Cybercriminals target COVID-19 vaccine - report
FYI, this story is more than a year old
Cybercriminals are pivoting from social engineering to hacking with interest in COVID-19 vaccine increasing, according to a new report from Positive Technologies.
The company has released a report that gives an overview of the cyber threat landscape during Q3 2020, which found ransomware attacks have grown with hacking now accounting for 30% of all attacks, and the healthcare industry is increasingly targeted by criminals. In particular, attackers have begun exploiting worldwide interest in a COVID-19 vaccine.
The report indicates a slowdown in the explosive growth in attacks seen during the first two quarters of the year as the COVID-19 pandemic picked up steam. Additionally, the number of targeted attacks remain stubbornly high, growing from 63 percent in Q2 to 70 percent in Q3.
Healthcare organisations were hard-hit in the third quarter. Half of all attacks against them involved ransomware, resulting in serious consequences such as attackers cashing in on patient data and crippling hospital functions and systems. Attackers did not spare clinics where COVID-19 patients were being treated or pharmaceutical sites where vaccine research was being conducted.
The third quarter also brought a record rise in the number of ransomware attacks, which accounted for over half of all malware attacks - 51 percent of the total in Q3 compared to 39 percent in Q2. Additionally, social engineering has become relatively less common since the start of the year, falling from 67 percent of attacks against organisations in Q1 to just 45 percent in Q3.
Due to the pandemic triggering a mass shift to remote working, many companies have made services available on the network perimeter for the first time. Thus, attackers have had ample opportunities to strike at companies that have not taken the proper security precautions. Exploitation of vulnerabilities (as a method for attacking organisations) grew by 30%, which is 12 percentage points more than in the previous quarter as attackers are actively targeting flaws in remote access systems.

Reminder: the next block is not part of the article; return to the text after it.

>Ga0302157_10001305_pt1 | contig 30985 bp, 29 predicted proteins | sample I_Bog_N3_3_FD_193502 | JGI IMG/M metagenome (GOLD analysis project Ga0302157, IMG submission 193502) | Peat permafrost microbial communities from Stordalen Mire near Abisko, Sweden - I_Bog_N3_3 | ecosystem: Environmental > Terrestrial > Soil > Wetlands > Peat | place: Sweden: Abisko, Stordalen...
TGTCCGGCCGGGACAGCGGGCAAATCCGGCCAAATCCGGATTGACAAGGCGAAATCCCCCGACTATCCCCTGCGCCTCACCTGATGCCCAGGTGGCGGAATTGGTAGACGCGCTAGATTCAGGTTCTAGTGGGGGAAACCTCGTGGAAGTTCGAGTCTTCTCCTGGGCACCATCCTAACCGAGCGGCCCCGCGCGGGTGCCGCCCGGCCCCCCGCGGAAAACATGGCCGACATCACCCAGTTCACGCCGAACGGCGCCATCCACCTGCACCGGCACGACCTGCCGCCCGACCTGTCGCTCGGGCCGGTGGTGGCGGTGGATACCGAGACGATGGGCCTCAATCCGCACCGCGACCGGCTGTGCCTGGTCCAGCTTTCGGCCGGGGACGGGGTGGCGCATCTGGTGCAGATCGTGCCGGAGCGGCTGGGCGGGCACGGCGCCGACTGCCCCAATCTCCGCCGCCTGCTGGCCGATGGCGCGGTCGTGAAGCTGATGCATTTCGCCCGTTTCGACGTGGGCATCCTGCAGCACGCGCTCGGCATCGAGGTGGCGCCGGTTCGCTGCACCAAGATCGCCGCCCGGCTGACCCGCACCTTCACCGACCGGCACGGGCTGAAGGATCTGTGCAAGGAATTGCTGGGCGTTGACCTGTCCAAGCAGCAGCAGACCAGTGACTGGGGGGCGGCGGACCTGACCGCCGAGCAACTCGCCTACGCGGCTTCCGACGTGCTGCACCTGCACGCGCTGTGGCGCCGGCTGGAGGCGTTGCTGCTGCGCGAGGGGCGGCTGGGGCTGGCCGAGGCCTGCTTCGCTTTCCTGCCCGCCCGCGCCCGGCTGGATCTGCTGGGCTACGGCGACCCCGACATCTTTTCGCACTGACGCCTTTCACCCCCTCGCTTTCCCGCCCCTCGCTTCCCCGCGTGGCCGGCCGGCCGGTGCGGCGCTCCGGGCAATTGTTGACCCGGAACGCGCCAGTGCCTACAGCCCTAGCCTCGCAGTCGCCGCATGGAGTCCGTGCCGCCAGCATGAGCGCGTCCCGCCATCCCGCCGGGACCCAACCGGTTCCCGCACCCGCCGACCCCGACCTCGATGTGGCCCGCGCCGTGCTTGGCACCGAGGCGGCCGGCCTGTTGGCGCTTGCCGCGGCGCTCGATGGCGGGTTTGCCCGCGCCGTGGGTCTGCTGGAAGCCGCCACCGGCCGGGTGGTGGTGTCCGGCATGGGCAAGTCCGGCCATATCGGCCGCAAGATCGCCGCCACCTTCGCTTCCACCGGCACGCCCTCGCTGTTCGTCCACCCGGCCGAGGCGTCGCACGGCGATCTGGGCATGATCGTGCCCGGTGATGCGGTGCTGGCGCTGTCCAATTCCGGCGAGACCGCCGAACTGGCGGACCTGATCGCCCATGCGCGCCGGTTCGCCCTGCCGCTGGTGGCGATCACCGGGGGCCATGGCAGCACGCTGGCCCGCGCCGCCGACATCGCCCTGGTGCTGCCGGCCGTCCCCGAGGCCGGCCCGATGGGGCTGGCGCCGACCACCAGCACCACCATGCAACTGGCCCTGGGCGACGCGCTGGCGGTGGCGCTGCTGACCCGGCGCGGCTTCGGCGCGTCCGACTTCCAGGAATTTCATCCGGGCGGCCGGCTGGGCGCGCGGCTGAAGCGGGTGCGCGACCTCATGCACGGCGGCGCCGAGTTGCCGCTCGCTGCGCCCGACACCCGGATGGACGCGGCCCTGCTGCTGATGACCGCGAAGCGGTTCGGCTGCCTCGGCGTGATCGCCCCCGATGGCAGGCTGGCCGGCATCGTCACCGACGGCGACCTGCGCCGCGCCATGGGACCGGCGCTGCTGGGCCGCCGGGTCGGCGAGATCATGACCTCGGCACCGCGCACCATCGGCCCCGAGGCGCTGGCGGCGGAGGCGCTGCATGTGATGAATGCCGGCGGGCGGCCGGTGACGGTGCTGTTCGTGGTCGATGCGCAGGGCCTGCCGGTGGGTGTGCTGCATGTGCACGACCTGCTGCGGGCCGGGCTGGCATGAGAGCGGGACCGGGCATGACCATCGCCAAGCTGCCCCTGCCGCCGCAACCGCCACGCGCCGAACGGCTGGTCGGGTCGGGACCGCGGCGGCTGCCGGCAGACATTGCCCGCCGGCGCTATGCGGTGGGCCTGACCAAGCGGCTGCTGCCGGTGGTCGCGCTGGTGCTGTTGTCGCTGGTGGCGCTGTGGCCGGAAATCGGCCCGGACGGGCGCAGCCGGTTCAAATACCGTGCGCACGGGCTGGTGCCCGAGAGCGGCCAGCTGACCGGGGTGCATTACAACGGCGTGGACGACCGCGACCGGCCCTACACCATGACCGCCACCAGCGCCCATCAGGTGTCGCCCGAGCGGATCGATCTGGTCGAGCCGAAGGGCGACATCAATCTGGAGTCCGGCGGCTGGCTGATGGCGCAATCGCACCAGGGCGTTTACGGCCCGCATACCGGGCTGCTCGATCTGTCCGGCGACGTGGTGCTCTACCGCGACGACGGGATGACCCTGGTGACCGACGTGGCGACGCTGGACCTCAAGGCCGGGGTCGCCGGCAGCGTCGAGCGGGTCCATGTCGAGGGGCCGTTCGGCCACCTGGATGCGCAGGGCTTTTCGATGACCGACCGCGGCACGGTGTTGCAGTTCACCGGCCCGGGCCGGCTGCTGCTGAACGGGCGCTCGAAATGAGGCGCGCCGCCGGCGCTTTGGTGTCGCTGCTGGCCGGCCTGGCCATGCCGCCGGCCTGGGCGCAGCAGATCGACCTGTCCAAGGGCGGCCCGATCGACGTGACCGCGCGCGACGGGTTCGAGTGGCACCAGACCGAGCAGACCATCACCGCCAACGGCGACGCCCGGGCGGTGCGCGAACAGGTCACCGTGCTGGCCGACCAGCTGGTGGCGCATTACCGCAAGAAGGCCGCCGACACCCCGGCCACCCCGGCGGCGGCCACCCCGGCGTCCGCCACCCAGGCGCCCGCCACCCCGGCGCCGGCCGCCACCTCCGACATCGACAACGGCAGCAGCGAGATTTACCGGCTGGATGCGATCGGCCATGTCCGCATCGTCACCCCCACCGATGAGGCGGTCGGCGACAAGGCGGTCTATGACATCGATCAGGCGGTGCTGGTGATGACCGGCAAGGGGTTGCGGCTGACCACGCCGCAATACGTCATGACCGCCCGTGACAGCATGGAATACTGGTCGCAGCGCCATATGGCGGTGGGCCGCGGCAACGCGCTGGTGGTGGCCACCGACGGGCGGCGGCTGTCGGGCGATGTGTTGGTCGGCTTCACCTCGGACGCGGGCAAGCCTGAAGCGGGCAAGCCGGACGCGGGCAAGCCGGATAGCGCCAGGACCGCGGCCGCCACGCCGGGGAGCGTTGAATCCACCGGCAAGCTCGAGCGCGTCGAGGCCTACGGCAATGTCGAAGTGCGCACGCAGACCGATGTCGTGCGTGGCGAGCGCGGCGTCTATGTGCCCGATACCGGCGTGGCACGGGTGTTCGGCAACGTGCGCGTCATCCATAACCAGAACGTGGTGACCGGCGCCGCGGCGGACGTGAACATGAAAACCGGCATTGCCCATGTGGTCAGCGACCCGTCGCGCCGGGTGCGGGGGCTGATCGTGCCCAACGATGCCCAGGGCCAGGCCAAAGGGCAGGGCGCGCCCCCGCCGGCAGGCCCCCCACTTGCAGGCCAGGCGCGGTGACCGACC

The number of attacks on manufacturing and industrial companies has also remained high since the start of the year, with APT groups and ransomware operators the primary culprits. Nearly 70% of attackers in this instance continued to use email as their primary initial vector. The share of attacks using ransomware accounted for 45% of the total number of attacks, and 20% of attacks in Q3 included spyware or malware for remote administration.
"According to our data, COVID-19 is being exploited in attacks on individuals as well as organisations," says analyst Yana Yurakova at Positive Technologies.
"In regard to individuals, we see that the number of phishing emails related to COVID-19 is dropping quickly. Pandemic-themed messages fell from 16% of social engineering attacks in Q2 to just 4% in Q3," Yurakova says.
"In the previous quarter, phishing emails would advertise personal protective equipment or offer information about the virus, whereas now they are exploiting interest in a vaccine.
"One mailing addressed to people in the United Kingdom claimed that local vaccine efforts were going slowly and offered a supposed vaccine for sale on the site of a Canadian pharmacy chain. Individuals need to stay extra vigilant of the threats which are circulating linked to the pandemic."